Two Takes on Copyright Principles for UGC Platforms
A couple of weeks ago, a group of commercial copyright owners and operators of several user-generated content (UGC) services issued a set of Copyright Principles for UGC Services. To their credit, these principles include "the accommodation of fair use" among the goals. The main thrust of the principles, however, is to call on UGC sites to take more active responsibility for preventing users from posting infringing content -- and in particular, to implement filtering technologies to identify unauthorized copyrighted content automatically.
The principles go into significant detail about how UGC sites should combat infringement, while the nods to fair use consist of little more than bare references. For example, the shortest of the fifteen principles is number six, which reads in its entirety: "When sending notices and making claims of infringement, Copyright Owners should accommodate fair use." Stating a general commitment to accommodating fair use is certainly welcome. But it doesn't provide any guidance on the tricky practical questions concerning what such a commitment actually means and how to make it real and effective. Accommodating fair use is not a straightforward task, particularly where companies are relying on automatic filtering tools. Filtering tools may be able to identify unauthorized copyrighted content, but they can't parse the nuances of fair use.
Today, EFF and several other organizations released a set of principles aimed squarely at providing more detailed guidance for the fair use side of the UGC equation. These Fair Use Principles for User Generated Video Content call for granting a "wide berth" for uses that are creative and noncommercial in nature (e.g., using a clip as part of an original video, as opposed to just posting a verbatim copy of the clip); targeting any automatic, technology-based blocking to cases that appear to involve verbatim copying, while providing for human review of cases where the content appears more mixed; and providing effective ways for content creators to dispute the conclusions of automatic filters or content owner takedown notices.
Clearly these are important ideas. In particular, human review of close cases and meaningful mechanisms for individuals to challenge erroneous takedowns or blocking seem like essential elements of any serious scheme to leave room for fair use.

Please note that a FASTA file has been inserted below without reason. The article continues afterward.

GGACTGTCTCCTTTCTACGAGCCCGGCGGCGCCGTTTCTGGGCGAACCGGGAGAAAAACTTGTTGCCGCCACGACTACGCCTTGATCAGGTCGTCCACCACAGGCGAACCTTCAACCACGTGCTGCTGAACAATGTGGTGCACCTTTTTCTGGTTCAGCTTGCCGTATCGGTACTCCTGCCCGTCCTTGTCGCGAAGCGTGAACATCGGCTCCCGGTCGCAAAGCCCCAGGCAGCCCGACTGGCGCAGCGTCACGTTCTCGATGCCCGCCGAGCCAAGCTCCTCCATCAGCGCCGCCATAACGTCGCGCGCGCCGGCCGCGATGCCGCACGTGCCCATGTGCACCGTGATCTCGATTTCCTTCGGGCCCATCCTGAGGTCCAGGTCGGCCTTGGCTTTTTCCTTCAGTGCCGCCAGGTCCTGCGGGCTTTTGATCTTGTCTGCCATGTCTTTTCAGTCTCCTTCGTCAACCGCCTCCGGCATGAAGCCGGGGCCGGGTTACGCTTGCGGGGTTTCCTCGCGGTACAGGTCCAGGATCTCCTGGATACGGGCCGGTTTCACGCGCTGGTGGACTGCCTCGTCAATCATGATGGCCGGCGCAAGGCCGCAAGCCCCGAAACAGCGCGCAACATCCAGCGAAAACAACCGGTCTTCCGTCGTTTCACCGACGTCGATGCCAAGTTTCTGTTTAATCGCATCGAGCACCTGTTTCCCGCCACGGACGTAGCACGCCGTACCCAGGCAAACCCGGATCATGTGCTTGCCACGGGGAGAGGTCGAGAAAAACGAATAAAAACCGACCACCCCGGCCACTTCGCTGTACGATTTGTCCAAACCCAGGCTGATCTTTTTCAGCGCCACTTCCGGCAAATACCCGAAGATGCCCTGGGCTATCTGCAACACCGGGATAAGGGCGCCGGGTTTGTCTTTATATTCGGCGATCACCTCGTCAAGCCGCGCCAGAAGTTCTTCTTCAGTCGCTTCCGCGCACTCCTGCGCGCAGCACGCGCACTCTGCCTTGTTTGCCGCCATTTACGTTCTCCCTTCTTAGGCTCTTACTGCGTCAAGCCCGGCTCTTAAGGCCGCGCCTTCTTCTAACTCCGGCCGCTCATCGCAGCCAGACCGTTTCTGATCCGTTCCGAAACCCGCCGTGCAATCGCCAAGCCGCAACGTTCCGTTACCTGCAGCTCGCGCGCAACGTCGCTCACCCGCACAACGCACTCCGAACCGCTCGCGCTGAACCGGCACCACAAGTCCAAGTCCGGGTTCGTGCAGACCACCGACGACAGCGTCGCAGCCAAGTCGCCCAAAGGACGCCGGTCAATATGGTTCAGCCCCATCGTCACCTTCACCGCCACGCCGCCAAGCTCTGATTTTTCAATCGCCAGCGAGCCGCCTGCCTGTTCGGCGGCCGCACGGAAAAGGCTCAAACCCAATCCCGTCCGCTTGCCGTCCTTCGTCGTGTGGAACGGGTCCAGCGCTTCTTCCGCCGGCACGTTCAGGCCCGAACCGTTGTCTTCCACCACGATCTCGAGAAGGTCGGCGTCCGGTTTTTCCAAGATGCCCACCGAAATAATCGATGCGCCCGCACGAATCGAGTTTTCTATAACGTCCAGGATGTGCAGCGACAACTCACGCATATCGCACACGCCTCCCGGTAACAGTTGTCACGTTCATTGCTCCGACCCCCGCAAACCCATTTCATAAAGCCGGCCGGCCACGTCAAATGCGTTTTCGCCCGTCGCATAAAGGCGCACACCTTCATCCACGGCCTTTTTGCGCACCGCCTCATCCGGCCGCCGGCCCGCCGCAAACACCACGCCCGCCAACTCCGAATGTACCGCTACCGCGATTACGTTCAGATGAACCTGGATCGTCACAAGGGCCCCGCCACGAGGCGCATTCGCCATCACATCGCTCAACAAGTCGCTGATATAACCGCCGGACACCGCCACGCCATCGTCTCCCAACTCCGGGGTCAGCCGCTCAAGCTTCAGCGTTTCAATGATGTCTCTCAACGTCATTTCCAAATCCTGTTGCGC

The two sets of principles don't necessarily conflict. One cites accommodating fair use as an important goal, without elaborating on it much. The other seeks to flesh out how that goal might be accomplished. But I think it's worth noting that the companies' Copyright Principles also say that the filtering technology UGC services deploy should have "the goal of eliminating from their services all infringing user-uploaded audio and video content" that content owners have asked to have blocked (emphasis added).
This is where I think some tension creeps in. Any technology that truly aims to "eliminate all" infringing uses will need to err consistently on the side of overblocking, and will very likely end up blocking some fair uses. Filtering technologies may need to be a little less ambitious -- and willing sometimes to err on the side of letting some identified content pass -- in order to strike a balance with fair use.
This reflects a broader point in the overall digital copyright debate. Efforts to prevent 100% of infringement are likely to cause serious collateral damage to values like fair use and free expression (as well as failing to achieve the 100% goal anyway.) As CDT noted in our 2005 paper offering a framework for thinking about digital copyright issues, the goal of policy in this area needs to be making infringement relatively unattractive and tolerably rare -- not reducing it to zero. Companies working on filtering technologies should keep this point in mind, and take a careful look at the Fair Use Principles released today.